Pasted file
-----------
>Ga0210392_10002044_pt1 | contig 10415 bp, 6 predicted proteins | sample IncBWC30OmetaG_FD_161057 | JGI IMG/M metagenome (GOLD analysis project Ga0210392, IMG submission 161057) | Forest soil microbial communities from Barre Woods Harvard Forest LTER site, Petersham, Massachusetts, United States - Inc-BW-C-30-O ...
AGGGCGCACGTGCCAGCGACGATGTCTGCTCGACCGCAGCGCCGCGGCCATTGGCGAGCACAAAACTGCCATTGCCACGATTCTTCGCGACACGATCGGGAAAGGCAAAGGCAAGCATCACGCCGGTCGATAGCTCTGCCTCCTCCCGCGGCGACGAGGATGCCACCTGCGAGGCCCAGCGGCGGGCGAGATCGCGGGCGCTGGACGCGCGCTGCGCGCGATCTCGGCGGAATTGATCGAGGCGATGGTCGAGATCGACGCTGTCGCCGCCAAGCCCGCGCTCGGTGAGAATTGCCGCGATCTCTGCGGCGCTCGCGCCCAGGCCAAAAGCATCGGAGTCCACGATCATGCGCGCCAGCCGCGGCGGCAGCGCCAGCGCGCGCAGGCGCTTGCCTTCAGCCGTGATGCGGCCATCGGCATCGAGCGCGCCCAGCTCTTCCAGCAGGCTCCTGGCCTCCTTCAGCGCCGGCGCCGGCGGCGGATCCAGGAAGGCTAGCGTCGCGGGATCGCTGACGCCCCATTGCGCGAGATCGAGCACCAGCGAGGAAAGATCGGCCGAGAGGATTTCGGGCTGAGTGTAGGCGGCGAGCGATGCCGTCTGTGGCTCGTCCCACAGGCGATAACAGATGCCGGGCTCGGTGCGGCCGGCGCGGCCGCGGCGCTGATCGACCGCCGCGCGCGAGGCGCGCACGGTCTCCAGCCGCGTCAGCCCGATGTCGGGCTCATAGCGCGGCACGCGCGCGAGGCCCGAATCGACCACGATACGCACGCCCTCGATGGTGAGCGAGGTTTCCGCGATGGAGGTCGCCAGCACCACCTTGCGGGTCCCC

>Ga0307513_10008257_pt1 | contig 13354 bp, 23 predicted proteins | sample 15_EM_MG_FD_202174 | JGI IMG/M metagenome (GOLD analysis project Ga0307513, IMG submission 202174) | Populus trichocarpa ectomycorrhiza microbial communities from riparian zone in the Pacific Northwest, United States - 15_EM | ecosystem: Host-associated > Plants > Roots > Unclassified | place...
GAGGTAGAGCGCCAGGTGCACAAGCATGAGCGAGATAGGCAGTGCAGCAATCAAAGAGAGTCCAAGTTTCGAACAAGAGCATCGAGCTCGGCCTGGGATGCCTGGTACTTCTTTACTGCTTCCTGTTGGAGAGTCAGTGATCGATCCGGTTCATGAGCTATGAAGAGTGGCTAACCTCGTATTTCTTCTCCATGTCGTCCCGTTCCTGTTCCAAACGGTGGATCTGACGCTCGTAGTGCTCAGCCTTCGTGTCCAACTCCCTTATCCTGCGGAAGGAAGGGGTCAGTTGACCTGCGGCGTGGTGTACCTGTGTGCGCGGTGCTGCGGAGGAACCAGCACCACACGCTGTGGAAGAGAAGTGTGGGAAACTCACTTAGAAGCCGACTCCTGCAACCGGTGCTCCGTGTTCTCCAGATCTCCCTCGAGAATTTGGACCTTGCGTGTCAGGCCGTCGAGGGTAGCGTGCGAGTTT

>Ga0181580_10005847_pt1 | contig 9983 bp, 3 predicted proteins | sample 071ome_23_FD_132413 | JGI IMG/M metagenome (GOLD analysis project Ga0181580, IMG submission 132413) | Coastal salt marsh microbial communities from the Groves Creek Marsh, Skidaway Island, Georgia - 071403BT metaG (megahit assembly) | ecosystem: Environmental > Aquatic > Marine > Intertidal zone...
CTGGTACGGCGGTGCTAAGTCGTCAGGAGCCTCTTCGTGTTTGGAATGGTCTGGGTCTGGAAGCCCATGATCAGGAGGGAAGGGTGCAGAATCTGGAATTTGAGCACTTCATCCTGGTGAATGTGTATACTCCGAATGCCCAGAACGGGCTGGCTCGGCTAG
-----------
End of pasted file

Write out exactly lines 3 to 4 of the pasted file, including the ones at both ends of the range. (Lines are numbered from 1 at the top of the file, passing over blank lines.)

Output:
>Ga0307513_10008257_pt1 | contig 13354 bp, 23 predicted proteins | sample 15_EM_MG_FD_202174 | JGI IMG/M metagenome (GOLD analysis project Ga0307513, IMG submission 202174) | Populus trichocarpa ectomycorrhiza microbial communities from riparian zone in the Pacific Northwest, United States - 15_EM | ecosystem: Host-associated > Plants > Roots > Unclassified | place...
GAGGTAGAGCGCCAGGTGCACAAGCATGAGCGAGATAGGCAGTGCAGCAATCAAAGAGAGTCCAAGTTTCGAACAAGAGCATCGAGCTCGGCCTGGGATGCCTGGTACTTCTTTACTGCTTCCTGTTGGAGAGTCAGTGATCGATCCGGTTCATGAGCTATGAAGAGTGGCTAACCTCGTATTTCTTCTCCATGTCGTCCCGTTCCTGTTCCAAACGGTGGATCTGACGCTCGTAGTGCTCAGCCTTCGTGTCCAACTCCCTTATCCTGCGGAAGGAAGGGGTCAGTTGACCTGCGGCGTGGTGTACCTGTGTGCGCGGTGCTGCGGAGGAACCAGCACCACACGCTGTGGAAGAGAAGTGTGGGAAACTCACTTAGAAGCCGACTCCTGCAACCGGTGCTCCGTGTTCTCCAGATCTCCCTCGAGAATTTGGACCTTGCGTGTCAGGCCGTCGAGGGTAGCGTGCGAGTTT